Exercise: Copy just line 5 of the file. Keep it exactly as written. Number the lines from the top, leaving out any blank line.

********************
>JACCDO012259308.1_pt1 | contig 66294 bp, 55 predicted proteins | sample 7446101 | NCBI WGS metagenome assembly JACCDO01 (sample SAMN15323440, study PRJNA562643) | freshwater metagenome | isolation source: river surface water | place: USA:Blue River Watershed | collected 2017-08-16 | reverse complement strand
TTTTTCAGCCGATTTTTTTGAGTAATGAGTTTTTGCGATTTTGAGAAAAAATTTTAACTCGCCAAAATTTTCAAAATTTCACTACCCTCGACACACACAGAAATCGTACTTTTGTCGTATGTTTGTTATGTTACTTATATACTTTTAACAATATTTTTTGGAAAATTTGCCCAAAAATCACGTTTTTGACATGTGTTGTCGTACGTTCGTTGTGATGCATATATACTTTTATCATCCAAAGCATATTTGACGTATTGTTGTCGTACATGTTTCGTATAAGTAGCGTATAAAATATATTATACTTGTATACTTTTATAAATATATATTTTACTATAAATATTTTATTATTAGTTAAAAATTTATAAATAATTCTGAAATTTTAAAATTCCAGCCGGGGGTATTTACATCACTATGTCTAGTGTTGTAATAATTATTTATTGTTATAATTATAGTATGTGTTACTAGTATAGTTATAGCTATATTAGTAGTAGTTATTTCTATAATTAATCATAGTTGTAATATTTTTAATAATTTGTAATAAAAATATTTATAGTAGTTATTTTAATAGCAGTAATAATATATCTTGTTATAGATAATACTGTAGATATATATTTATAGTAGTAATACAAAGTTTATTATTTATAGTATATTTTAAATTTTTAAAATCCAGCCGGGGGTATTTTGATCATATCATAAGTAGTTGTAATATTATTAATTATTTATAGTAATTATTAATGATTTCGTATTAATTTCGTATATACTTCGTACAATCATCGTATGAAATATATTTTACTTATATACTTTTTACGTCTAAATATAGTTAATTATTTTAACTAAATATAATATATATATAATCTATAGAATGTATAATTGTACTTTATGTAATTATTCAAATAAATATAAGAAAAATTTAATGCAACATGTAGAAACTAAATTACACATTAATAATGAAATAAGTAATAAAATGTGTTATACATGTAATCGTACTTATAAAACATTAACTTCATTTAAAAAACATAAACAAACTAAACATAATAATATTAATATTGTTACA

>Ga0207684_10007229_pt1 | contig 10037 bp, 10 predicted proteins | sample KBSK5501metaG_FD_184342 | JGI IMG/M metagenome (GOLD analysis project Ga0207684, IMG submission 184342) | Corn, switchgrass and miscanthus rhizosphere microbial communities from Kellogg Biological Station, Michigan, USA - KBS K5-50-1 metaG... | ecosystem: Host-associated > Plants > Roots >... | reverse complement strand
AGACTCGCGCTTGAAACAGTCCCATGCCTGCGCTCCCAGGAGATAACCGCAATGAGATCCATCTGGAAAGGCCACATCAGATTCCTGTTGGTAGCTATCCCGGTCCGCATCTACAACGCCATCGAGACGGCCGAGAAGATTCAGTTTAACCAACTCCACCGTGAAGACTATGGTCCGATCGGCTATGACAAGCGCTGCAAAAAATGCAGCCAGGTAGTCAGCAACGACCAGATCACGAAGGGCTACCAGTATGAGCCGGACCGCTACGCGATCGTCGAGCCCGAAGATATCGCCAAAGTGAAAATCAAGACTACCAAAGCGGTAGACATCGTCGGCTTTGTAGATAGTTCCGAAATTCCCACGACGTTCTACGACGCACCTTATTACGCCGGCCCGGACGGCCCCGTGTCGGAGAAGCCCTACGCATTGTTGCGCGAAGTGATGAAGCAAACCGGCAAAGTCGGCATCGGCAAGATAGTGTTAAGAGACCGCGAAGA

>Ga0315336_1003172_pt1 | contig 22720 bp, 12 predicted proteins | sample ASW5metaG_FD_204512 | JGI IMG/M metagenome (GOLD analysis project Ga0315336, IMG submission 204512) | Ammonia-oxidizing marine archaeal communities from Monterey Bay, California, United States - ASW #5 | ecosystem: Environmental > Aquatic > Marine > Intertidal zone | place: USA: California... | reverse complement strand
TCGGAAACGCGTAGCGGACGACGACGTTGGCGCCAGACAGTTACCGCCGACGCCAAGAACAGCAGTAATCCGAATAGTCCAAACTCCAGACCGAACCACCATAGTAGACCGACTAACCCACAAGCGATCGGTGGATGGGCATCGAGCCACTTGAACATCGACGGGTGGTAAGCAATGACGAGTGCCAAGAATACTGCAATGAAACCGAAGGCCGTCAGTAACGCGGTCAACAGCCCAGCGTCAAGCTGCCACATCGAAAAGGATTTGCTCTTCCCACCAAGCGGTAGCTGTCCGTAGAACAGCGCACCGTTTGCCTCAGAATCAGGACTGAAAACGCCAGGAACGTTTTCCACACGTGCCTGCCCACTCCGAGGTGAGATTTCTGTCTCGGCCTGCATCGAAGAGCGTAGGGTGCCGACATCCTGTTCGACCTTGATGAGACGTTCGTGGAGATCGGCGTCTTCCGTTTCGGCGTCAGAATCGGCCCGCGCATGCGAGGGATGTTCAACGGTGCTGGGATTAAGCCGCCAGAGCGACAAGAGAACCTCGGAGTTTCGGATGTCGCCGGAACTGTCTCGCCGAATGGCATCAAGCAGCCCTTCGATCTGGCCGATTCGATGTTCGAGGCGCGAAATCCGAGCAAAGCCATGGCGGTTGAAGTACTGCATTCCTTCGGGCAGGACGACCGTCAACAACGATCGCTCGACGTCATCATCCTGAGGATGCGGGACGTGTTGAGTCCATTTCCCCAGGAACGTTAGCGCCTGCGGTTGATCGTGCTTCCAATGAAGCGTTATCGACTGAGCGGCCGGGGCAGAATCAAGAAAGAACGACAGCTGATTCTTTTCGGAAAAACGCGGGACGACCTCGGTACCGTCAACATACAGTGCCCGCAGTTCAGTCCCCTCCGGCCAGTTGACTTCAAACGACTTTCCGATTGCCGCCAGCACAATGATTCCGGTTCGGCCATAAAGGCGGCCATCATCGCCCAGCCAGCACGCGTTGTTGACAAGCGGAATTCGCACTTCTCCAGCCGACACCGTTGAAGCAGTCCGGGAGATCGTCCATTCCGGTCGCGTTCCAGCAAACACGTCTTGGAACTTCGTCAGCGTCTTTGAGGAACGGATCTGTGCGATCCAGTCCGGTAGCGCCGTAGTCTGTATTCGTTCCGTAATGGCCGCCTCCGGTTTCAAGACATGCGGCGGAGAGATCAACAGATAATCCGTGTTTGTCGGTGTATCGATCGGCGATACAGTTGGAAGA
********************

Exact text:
>Ga0315336_1003172_pt1 | contig 22720 bp, 12 predicted proteins | sample ASW5metaG_FD_204512 | JGI IMG/M metagenome (GOLD analysis project Ga0315336, IMG submission 204512) | Ammonia-oxidizing marine archaeal communities from Monterey Bay, California, United States - ASW #5 | ecosystem: Environmental > Aquatic > Marine > Intertidal zone | place: USA: California... | reverse complement strand